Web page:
Temptation of Saint Anthony in visual arts
The temptation (or temptations) of St. Anthony is an often-repeated subject in history of art and literature, concerning the supernatural temptation reportedly faced by Saint Anthony the Great during his sojourn in the Egyptian desert. Anthony's temptation is first discussed by Athanasius of Alexandria, Anthony's contemporary, and from then became a popular theme in Western culture.
The earliest paintings to employ the scene were Italian frescoes of the 10th century. The later European Middle Ages one saw accumulation of the theme in book illumination and later in German woodcuts. About 1500 originated the famous paintings of Martin Schöngauer (ca. 1490), Hieronymus Bosch (ca. 1505) and Mathias Grünewald (1512-1516). In the modern era the theme has been treated by the Spanish painter Salvador Dalí and the French author Gustave Flaubert, who considered his 1874 book The Temptation of Saint Anthony to be his master work.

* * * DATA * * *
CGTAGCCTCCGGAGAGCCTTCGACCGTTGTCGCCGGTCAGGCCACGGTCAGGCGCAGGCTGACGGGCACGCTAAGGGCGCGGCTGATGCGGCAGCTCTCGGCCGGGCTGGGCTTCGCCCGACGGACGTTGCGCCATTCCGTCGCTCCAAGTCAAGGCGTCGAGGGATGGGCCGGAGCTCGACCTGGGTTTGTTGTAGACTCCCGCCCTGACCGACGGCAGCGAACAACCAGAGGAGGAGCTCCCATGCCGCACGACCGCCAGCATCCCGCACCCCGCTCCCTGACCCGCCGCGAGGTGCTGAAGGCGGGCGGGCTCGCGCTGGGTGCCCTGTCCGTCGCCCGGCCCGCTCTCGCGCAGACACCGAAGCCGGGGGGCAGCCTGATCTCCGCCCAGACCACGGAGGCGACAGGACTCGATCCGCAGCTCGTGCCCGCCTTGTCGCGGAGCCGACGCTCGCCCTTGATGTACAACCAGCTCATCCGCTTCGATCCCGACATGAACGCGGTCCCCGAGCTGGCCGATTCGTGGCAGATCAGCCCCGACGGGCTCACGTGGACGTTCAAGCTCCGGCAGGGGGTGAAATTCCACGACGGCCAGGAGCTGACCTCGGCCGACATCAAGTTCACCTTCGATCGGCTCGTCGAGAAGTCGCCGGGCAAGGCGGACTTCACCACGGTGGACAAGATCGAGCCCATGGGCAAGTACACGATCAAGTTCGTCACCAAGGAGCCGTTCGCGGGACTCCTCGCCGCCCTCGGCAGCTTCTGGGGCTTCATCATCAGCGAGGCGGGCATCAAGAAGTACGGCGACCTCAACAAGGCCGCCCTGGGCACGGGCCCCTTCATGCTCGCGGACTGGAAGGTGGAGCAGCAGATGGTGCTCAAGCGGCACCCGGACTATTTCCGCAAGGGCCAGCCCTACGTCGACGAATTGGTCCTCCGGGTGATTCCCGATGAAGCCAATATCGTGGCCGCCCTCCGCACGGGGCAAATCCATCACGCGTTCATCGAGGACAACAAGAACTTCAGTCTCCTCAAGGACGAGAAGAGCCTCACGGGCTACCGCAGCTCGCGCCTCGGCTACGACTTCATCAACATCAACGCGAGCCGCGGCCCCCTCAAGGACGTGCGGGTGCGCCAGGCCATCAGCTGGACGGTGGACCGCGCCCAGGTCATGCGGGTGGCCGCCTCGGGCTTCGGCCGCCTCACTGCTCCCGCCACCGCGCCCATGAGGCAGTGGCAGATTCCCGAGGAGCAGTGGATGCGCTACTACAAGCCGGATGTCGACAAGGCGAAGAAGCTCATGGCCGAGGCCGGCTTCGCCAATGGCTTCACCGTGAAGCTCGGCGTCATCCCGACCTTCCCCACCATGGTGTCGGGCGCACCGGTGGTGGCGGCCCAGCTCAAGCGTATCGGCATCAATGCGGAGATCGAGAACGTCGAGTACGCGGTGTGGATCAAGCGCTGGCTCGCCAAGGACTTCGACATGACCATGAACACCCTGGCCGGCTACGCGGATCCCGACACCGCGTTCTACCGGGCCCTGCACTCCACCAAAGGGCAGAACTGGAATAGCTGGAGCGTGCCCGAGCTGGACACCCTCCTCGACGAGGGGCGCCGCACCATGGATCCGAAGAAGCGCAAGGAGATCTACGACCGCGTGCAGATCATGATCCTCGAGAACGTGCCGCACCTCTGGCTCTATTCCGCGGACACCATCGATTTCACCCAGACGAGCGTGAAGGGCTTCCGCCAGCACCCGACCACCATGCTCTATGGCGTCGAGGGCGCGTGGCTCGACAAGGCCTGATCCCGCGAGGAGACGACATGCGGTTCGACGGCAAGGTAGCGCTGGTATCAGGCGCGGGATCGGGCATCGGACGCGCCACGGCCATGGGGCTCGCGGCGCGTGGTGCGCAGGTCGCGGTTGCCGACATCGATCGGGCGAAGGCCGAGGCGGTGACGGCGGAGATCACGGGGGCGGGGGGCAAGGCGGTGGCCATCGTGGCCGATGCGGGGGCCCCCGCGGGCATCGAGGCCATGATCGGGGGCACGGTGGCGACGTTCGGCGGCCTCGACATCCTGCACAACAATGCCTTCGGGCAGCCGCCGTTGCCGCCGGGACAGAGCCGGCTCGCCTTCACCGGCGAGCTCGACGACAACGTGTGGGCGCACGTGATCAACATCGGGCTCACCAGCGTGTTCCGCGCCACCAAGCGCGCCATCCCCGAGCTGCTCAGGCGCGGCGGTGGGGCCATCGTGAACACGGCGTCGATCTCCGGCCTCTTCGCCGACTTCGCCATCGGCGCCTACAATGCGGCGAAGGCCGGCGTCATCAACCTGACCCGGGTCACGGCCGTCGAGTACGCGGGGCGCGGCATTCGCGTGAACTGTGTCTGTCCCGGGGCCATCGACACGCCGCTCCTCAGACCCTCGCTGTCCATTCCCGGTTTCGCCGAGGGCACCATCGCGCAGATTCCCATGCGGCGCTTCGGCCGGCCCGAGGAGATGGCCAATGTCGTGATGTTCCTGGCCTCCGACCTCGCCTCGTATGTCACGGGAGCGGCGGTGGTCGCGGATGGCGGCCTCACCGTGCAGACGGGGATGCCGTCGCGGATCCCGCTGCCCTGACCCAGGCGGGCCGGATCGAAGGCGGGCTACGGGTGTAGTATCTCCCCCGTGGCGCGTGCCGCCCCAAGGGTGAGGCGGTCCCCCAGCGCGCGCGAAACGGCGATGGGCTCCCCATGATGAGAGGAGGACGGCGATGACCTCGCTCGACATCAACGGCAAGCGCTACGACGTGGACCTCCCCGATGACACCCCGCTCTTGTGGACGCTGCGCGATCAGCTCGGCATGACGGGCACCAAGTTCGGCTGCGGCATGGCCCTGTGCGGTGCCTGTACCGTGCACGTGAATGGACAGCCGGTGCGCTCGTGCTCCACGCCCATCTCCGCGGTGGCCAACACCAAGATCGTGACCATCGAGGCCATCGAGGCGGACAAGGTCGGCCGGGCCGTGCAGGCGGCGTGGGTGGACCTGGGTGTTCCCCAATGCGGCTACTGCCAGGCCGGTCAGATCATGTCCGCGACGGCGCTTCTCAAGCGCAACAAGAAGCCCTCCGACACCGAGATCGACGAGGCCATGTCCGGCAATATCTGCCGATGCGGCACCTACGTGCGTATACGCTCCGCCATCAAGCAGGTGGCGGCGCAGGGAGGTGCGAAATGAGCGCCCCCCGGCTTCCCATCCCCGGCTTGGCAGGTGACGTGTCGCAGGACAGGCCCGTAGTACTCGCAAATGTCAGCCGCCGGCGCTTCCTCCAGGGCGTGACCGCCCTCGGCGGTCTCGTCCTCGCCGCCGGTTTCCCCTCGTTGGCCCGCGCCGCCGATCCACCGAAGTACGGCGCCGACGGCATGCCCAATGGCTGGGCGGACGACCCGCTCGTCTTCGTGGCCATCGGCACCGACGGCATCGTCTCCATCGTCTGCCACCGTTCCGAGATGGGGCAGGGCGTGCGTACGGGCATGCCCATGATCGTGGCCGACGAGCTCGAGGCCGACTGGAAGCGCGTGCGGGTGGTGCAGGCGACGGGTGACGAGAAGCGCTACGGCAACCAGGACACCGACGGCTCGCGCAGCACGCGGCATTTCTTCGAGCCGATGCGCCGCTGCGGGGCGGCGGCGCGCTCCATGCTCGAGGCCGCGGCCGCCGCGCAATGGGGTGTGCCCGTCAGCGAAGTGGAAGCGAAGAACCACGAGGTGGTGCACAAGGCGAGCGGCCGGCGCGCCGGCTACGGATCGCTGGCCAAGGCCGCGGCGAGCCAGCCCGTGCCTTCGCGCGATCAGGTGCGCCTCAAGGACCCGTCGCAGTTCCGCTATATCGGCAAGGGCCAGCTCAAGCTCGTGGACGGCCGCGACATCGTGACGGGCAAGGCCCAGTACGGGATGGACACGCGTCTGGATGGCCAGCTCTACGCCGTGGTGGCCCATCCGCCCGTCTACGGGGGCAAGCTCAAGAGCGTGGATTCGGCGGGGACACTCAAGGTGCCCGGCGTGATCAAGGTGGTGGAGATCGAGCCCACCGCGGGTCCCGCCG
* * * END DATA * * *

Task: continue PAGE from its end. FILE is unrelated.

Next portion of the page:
- The Temptation of St Anthony (Bosch painting)
- Triptych of the Temptation of St. Anthony
- Isenheim Altarpiece — Paul Hindemith composed his work Mathis der Maler based on this triptych, of which the movement die Versuchung der Heiligen Antonius (“The Temptation of St. Anthony”) starkly depicts this using very modern musical gestures.
- The Torment of Saint Anthony (Michelangelo)
|Wikimedia Commons has media related to Temptation of Saint Anthony.|